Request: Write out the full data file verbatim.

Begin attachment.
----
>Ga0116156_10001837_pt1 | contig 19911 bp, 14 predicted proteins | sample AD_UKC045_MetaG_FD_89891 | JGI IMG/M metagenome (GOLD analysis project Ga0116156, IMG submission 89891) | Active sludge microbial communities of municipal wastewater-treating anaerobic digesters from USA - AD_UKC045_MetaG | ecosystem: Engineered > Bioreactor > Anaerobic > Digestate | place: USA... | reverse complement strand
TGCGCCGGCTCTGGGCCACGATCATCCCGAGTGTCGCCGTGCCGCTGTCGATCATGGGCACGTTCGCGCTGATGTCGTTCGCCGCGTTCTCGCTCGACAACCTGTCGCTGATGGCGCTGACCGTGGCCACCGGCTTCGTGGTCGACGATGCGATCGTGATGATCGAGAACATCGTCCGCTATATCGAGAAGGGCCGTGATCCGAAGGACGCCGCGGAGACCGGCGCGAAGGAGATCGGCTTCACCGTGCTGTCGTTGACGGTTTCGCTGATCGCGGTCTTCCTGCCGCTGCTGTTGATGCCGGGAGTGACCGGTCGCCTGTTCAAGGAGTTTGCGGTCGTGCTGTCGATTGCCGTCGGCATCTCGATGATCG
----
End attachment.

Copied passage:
>Ga0116156_10001837_pt1 | contig 19911 bp, 14 predicted proteins | sample AD_UKC045_MetaG_FD_89891 | JGI IMG/M metagenome (GOLD analysis project Ga0116156, IMG submission 89891) | Active sludge microbial communities of municipal wastewater-treating anaerobic digesters from USA - AD_UKC045_MetaG | ecosystem: Engineered > Bioreactor > Anaerobic > Digestate | place: USA... | reverse complement strand
TGCGCCGGCTCTGGGCCACGATCATCCCGAGTGTCGCCGTGCCGCTGTCGATCATGGGCACGTTCGCGCTGATGTCGTTCGCCGCGTTCTCGCTCGACAACCTGTCGCTGATGGCGCTGACCGTGGCCACCGGCTTCGTGGTCGACGATGCGATCGTGATGATCGAGAACATCGTCCGCTATATCGAGAAGGGCCGTGATCCGAAGGACGCCGCGGAGACCGGCGCGAAGGAGATCGGCTTCACCGTGCTGTCGTTGACGGTTTCGCTGATCGCGGTCTTCCTGCCGCTGCTGTTGATGCCGGGAGTGACCGGTCGCCTGTTCAAGGAGTTTGCGGTCGTGCTGTCGATTGCCGTCGGCATCTCGATGATCG